Is there a Special Need Trust fund for a person over the age of 65 (88)who is mentally disabled (dementia) in the state of CT? My mom has been in an SNF for a year as a private pay. The Dir.Nursing has said that she is one of their most difficult cases. She is very tormented and cries and hollers and is very agitated. I wish that a 1 to 1 aide could be prescribed for her instead of chemical restraints that knock her out. She does benefit from a high level of personal attention, but the SNF doesn't have extra staffing for that. I am hoping to find a way to preserve what remains of her own funds before she goes on Medicaid, without any penalties to her or me, to be used for the sole purpose of providing a companion/aide. I am her daughter and she has named me on a Durable POA and Healthcare POA. Thank you
The short answer is yes, your mother should be able to benefit from a supplemental (special) needs trust. Normally, the age of the person is not a factor in the determination of whether a trust can be put in place for her. You are advised to meet with a trusts and estate attorney to assist you with creating this trust and understanding the tax implications of creating such a trust.
The answers provided in this forum by me and transmitted by users of this forum are not to be considered legally binding in any way, nor is there an intent to form an attorney client relationship. If further information is required, seek competent legal counsel.
Attorney Anthony's answer is only partly correct. Under current law, an individual aged 65 or older cannot establish an independent supplemental needs trust. She can contributed funds to a pooled trust account with the non profit agency Planned Lifetime Assistance Network ("PLAN") of Connecticut, with a care plan. This may be able to accomplish the goal of providing supplemental aides while Medicaid covers the base nursing home charges, however there are significant administration charges, and the account manager is ultimately responsible for making the distributions...a family member cannot be trustee, though they can report what is needed and find cooperation.
Additionally, it bears mentioning that even if your mother is difficult and cannot have direct support staff, that does not oblige you to accept her treatment with psychoactive medication. In fact, in some cases such treatment violates medical standards and/or is illegal. There is a significant problem with the improper use of psychoactive medications to "dope up" difficult patients in this state, and unless she is dangerous to herself or others (and keeping them awake doesn't count), you have a right to refuse them. You can speak to an elder law attorney about this or contact the CT Long-Term Care Ombudsman if you want to pursue this and the facility pushes back.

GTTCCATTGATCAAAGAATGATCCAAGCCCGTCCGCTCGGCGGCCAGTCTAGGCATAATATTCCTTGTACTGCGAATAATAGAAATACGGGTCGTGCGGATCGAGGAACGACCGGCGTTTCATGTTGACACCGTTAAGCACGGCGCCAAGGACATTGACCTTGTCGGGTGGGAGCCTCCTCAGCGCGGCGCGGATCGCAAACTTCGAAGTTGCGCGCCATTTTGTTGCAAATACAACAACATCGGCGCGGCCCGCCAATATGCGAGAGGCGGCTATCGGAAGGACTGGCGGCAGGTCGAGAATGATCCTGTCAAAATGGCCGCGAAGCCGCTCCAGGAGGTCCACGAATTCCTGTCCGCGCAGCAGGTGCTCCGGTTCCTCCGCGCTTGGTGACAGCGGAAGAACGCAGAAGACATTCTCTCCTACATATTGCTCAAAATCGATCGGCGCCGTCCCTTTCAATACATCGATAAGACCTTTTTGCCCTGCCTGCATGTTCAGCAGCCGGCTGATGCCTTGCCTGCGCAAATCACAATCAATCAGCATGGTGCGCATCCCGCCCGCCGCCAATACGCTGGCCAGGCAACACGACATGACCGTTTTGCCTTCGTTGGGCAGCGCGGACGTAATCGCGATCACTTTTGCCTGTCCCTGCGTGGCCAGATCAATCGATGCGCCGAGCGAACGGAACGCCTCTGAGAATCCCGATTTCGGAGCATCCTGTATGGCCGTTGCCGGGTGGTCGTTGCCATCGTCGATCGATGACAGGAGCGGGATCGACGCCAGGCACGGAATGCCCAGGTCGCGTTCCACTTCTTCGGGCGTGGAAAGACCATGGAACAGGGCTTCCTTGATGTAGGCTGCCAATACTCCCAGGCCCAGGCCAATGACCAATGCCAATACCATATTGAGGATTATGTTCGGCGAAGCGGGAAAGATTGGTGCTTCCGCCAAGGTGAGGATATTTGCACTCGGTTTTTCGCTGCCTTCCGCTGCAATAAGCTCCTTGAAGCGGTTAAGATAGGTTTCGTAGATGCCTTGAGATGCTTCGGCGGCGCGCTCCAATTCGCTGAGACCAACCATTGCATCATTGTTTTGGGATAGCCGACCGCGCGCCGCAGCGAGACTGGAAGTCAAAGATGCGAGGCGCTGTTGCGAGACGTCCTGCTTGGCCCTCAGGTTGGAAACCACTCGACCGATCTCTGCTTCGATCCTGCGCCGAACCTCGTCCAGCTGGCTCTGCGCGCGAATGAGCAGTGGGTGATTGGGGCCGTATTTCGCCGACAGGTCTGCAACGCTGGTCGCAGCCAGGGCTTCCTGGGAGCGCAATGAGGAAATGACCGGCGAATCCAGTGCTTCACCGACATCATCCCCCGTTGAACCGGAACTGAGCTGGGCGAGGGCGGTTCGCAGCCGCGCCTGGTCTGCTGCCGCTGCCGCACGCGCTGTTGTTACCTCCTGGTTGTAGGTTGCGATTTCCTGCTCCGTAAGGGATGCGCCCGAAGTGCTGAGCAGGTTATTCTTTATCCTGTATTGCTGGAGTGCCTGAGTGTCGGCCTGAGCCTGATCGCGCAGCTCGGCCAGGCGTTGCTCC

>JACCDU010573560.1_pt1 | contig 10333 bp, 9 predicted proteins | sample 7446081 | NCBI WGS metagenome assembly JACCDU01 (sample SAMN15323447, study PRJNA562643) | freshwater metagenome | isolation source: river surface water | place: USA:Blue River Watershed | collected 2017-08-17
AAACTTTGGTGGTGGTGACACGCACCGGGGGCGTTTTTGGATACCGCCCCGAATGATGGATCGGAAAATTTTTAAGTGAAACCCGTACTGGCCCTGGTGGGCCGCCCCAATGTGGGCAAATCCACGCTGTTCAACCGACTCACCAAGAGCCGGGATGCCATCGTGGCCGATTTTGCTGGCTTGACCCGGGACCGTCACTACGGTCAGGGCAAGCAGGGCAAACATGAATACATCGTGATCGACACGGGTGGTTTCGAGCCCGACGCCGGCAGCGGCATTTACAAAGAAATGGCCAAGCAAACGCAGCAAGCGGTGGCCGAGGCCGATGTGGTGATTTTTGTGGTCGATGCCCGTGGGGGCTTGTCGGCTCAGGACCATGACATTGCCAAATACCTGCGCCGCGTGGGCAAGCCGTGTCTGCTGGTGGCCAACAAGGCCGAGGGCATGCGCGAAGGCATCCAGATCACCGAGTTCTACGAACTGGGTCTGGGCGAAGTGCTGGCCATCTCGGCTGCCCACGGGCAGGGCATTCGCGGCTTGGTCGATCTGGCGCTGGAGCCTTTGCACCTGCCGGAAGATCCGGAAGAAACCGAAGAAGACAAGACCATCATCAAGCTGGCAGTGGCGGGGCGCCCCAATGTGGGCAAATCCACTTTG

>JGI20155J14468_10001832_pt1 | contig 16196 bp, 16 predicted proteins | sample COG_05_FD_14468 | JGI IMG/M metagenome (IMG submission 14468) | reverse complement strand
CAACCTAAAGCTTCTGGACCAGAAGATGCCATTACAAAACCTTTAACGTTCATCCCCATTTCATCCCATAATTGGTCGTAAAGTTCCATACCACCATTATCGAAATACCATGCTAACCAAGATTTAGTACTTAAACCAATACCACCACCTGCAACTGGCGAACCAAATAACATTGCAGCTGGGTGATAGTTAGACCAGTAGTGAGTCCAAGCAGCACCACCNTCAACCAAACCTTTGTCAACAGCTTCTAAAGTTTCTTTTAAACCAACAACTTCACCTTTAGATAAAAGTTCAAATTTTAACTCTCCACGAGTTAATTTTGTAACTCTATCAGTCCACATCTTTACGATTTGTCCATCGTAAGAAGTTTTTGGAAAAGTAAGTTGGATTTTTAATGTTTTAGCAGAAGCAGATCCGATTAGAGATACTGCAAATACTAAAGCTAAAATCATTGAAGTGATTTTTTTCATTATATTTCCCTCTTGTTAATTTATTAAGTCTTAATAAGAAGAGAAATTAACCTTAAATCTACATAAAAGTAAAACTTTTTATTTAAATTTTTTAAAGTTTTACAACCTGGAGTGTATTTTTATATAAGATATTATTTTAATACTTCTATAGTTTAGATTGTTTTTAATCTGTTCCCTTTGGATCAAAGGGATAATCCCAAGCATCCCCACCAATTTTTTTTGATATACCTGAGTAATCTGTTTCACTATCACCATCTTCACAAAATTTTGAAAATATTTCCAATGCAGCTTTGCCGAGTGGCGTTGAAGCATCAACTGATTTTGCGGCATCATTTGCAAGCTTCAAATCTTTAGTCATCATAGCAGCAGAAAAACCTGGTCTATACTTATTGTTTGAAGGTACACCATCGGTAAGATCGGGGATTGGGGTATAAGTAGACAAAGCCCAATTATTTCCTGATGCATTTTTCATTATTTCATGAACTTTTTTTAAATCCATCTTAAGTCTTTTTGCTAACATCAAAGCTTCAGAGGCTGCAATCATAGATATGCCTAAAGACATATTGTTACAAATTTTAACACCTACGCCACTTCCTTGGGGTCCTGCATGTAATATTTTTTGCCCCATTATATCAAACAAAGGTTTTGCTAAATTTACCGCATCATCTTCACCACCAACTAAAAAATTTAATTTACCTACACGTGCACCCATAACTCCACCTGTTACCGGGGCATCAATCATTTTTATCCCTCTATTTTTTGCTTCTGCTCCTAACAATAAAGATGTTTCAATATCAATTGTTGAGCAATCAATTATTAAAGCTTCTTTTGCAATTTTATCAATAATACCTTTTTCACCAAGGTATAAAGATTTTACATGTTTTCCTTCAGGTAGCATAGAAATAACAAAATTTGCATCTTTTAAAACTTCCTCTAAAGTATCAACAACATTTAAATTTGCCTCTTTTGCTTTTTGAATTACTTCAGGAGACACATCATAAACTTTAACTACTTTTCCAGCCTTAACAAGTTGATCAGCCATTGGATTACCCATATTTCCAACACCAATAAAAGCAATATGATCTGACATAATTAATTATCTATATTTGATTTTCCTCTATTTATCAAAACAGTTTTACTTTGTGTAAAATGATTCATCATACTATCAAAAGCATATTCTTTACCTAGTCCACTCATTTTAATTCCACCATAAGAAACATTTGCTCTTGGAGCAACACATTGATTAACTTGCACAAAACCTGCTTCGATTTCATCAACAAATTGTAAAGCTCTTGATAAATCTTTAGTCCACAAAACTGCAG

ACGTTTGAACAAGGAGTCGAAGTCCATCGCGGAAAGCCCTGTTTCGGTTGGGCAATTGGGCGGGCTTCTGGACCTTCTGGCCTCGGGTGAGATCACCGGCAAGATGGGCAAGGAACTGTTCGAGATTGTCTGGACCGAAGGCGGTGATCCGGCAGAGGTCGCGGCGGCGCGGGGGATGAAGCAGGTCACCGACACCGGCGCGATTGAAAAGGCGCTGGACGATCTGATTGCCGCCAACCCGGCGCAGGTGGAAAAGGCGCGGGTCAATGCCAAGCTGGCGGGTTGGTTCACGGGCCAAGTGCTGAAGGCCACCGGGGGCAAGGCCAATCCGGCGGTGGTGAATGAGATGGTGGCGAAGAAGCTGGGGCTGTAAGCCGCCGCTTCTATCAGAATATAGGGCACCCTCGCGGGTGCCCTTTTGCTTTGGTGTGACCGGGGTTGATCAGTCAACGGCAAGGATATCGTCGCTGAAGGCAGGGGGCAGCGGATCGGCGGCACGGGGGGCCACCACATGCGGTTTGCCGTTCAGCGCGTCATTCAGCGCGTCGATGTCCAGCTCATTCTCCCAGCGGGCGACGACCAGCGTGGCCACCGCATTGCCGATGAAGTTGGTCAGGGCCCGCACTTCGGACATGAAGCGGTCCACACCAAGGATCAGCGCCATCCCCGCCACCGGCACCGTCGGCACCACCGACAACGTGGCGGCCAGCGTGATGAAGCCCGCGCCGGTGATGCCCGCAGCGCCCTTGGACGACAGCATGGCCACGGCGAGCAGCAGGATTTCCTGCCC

But back to the trust, you should always consult an Elder Law Attorney to review all of your mothers assets, income sources, and care needs to determine the best course of action, as many disqualifying transactions and care opportunites are not obvious to family members. As PLAN requires you to work with a member attorney to establish a trust account anyways, it is best to start with one now to ensure that that is the best course of action.
Attorney Rosenberg is admitted to practice in Connecticut and Massachusetts, and currently practices in South-Central Connecticut with an emphasis on estate planning, elder law, probate, and tax matters. He may be contacted confidentially by email at [email protected] or by phone at (203) 871-3830. All correspondence through this website appears publicly, is not confidential, and does not create an attorney-client relationship between you and Atty. Rosenberg. Discretion should always be employed when posting personal information online. ~~~~~~~~~~~~~ All online content provided by Atty. Rosenberg on this and other websites is provided for general informational purposes only, and does not constitute legal advice. All content is general in nature. Attorneys are unable to ask the questions necessary to fully understand the legal issues faced by any particular poster. Postings and responses to questions only provide general insights on the topic discussed. They are not tailored to any readerâ€™s specific situation, will not be accurate in all states, and are never updated or maintained to reflect changes in the law. No person should take action based on the information provided by anyone on Avvo.com or any other law-themed website without first consulting a local attorney with significant experience in your area of concern. Persuant to Circular 230, no online content may be used by any person to avoid taxes or penalties under the Internal Revenue Code.
I'm going to chime in here. Scott is right. While it's theoretically possible to have a SNT for your mom right now, practically speaking, it is not. However, there are other ways of preserving assets. Well, one other way, I suppose. I suggest you speak to an elder law attorney.
Our Rating is calculated using information the lawyer has included on their profile in addition to the information we collect from state bar associations and other organizations that license legal professionals. Attorneys who claim their profiles and provide Avvo with more information tend to have a higher rating than those who do not.What determines Avvo Rating?Experience & background
Years licensed, work experience, educationLegal community recognition
Peer endorsements, associations, awardsLegal thought leadership
Publications, speaking engagementsDiscipline